Tampons and pads and Mooncups, oh my!

Tampons and pads and Mooncups, oh my!

Are you fed up with your usual tampons and pads? Looking for a more eco-friendly alternative perhaps? Well, the world of period protection has recently got a lot more interesting. Here are some of your options.


Period underwear (and not just your big, comfy pants)

One of the big developments is in underwear that removes the need for tampons or pads! An American brand, Thinx, has created “anti-microbial, moisture-wicking, absorbent, and leak-resistant” undies - and has a sharp, inclusive ad campaign too. While we haven’t tried them out ourselves yet, the general buzz is that they’re effective, particularly as backup or at night. 

Organic tampons

With an increased focus on the body-and eco-friendliness of sanitary protection, UK brand Freda has stepped up to offer 100 percent organic tampon and pads. You can sign up to a subscription service to have your customised protection pack sent to you each month. Freda, which donates a portion of its profits to initiatives tackling period poverty, recently unveiled a period manifesto to try to combat the stigma that exist around periods. It’s also encouraging companies to sign up to its corporate programme – and is offering a free month’s delivery of period care products to workplaces that subscribe.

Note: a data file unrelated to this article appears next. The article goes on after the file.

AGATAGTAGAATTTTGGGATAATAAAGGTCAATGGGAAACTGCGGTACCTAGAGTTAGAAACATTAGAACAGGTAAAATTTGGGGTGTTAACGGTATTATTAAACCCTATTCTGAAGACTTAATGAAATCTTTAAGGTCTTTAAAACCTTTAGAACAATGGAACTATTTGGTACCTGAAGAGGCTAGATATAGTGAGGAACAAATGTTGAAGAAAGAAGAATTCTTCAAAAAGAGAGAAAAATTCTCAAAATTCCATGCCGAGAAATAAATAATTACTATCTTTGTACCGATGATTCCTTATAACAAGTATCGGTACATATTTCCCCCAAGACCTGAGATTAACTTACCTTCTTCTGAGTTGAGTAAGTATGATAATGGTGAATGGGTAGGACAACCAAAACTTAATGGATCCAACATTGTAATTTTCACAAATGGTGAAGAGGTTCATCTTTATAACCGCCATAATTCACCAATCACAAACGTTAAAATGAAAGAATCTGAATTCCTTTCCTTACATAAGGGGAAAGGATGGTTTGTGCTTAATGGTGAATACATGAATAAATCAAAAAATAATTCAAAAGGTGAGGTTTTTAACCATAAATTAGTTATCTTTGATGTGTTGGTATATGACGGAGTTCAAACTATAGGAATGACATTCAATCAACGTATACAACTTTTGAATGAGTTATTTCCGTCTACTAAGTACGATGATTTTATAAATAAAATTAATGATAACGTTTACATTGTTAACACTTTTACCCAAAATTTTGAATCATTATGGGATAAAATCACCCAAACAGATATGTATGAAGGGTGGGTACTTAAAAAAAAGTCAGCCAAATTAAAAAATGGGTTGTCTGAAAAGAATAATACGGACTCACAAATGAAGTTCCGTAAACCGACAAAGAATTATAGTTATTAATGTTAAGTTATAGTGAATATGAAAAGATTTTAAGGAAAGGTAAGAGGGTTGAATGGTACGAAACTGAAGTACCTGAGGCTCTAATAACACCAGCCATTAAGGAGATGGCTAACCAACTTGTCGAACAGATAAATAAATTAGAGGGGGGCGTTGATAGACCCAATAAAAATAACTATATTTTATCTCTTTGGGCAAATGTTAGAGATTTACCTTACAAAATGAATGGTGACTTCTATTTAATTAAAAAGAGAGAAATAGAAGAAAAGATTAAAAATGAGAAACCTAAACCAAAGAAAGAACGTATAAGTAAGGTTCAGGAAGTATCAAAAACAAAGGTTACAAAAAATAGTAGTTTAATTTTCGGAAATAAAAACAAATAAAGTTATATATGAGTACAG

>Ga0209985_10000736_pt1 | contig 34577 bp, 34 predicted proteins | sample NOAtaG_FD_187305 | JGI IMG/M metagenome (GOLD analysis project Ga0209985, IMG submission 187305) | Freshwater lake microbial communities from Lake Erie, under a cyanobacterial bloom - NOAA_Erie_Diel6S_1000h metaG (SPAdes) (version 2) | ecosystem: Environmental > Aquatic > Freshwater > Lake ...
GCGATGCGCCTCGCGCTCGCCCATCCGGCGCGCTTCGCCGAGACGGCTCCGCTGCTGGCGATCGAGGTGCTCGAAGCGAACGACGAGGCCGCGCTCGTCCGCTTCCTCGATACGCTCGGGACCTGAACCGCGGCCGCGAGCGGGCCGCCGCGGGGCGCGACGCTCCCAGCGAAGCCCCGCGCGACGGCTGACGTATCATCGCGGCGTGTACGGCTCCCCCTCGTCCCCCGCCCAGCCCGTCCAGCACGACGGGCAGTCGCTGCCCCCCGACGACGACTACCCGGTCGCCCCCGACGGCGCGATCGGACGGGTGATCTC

Once considered a bit of a hippy-ish alternative to other means of protection, the reusable Mooncup and similar devices are becoming increasingly popular – and users are often devoted fans. It’s a flexible cup-like device made from medical grade silicone that you insert into your vagina. According to the makers, Mooncups hold three times as much as a tampon and need to be removed and emptied every 4 to 8 hours, depending on your flow.


Another alternative to more traditional protection, Flex is a flexible disc that sits horizontally just past the vaginal canal and can be used for up to 12 hours at time as it holds up to six teaspoons of fluid. It also doesn’t interfere with having sex. Currently the brand just ships to the US and the United Kingdom (which, we presume, include Northern Ireland). If you’re keen to try it you could use An Post’s AddressPal.